Not everything about freelance writing is bunny slippers and bon bons. Sure, we have the best life. We have flexibility and the abililty to work anywhere we please, pick and choose our own clients and set our own rates. With all the perks, freelance writing also has a dark side. We already explored what happens when clients don’t pay in a previous “Dark Side” post. Today we’re going to discuss another topic we don’t touch on enough here at FWJ, burnout.
What is Freelance Writing Burnout?
I think every freelancer has experience burnout at one time or another. For me, burnout happened mostly at the beginning of my career. I took on many different clients and spent more time working than doing anything else. I was waking at 4:00 each morning and working until my family got up and went about our day. I’d also work late into the night, functioning on only a few hours of sleep. That’s not a normal scenario for all writers, though.
Basically when writers spend a lot of time churning out articles, especially for projects they’re not enjoying it can lead them to, well, not want to work anymore. It affects everything. You don’t want to work but you can’t keep your mind on anything else because you know the projects are looming. You even consider giving up writing for good.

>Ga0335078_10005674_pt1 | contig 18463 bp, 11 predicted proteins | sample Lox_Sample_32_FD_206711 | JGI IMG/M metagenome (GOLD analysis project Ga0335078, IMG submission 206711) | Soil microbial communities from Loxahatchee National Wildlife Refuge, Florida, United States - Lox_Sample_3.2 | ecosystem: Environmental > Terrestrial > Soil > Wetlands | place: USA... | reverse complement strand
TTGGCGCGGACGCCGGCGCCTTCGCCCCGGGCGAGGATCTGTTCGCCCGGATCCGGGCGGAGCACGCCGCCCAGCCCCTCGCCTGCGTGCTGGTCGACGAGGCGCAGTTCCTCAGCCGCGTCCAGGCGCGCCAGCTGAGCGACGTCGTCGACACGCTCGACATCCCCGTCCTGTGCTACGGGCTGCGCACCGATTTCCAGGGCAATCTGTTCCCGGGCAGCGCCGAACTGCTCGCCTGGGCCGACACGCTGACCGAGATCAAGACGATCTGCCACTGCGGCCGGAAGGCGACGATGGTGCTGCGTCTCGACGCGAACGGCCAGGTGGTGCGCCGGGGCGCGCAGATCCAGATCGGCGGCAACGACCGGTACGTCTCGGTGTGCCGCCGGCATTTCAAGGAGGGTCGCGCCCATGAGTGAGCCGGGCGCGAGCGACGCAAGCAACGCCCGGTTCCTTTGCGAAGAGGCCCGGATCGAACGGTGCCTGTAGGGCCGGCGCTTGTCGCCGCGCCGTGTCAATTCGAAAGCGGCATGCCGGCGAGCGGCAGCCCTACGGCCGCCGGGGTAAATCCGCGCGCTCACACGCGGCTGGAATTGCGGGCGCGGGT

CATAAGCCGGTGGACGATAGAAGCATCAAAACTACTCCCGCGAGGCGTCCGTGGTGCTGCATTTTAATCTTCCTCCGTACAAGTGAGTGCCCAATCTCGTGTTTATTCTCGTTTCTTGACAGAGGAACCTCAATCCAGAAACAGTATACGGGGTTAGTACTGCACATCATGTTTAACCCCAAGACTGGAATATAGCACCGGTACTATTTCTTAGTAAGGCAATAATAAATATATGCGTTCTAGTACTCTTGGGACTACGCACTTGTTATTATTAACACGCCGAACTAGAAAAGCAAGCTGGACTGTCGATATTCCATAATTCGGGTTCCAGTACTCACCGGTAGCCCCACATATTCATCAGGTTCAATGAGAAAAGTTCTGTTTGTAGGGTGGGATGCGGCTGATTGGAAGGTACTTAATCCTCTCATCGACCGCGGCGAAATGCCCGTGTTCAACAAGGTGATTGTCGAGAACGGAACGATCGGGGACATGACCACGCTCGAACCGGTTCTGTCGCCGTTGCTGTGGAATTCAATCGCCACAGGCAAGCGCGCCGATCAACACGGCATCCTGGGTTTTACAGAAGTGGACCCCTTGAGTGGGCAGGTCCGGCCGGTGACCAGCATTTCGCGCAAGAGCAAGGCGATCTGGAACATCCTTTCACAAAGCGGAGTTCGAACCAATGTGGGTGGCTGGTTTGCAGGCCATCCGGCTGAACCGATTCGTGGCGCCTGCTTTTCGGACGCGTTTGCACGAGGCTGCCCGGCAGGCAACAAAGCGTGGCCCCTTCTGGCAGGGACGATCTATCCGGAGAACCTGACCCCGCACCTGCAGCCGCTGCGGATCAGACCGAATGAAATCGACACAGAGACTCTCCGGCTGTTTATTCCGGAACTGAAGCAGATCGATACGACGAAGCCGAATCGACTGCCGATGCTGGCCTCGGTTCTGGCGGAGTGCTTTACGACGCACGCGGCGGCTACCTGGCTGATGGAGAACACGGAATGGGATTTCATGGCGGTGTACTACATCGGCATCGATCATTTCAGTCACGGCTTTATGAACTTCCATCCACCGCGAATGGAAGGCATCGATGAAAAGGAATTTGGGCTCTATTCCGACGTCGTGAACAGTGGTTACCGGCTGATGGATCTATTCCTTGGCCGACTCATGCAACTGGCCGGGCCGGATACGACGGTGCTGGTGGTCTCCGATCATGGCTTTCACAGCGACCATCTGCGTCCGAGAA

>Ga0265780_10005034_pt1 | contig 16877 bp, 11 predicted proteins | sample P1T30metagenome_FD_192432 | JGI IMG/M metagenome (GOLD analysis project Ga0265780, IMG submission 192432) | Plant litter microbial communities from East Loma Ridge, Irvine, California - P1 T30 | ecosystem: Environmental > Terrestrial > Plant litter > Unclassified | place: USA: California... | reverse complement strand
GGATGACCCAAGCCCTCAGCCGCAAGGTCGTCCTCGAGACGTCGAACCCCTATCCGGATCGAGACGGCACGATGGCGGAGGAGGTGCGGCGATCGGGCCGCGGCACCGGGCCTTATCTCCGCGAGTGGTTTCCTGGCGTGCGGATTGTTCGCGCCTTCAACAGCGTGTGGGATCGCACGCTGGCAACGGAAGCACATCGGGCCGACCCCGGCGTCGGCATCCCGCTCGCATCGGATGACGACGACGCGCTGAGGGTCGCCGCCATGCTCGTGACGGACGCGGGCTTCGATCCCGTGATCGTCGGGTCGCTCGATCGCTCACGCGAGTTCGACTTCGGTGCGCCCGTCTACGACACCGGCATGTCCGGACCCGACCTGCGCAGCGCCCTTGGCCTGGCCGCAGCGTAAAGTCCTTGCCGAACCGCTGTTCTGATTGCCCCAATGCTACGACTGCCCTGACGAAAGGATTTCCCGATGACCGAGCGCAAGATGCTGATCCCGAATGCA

When you don’t like what you do anymore because you’re spending all day writing topics you don’t want to write in order to meet unrealistic deadlines, you’re going to suffer from writing burnout.
How to Avoid Burnout
Honestly, the best way to avoid burnout is to be more selective with your gigs. My own personal philosophy is to avoid freelance writing jobs involving unrealistic quotas. I remember writing for a couple of web masters and clients who expected a certain amount of articles each month, not all of them were topics I enjoyed. I always ended up putting off those projects until the last minute.
If you’re putting off all your writing until the end of the month, and rushing to do 50 articles in the last week of the month, you’re not enjoying what you do. Chances are by the end of that week, you’re not loving your job. I don’t write for clients with quotas anymore. I mean, a couple of posts a week is one thing, but I’ll no longer commit to 20 or 30 articles a month.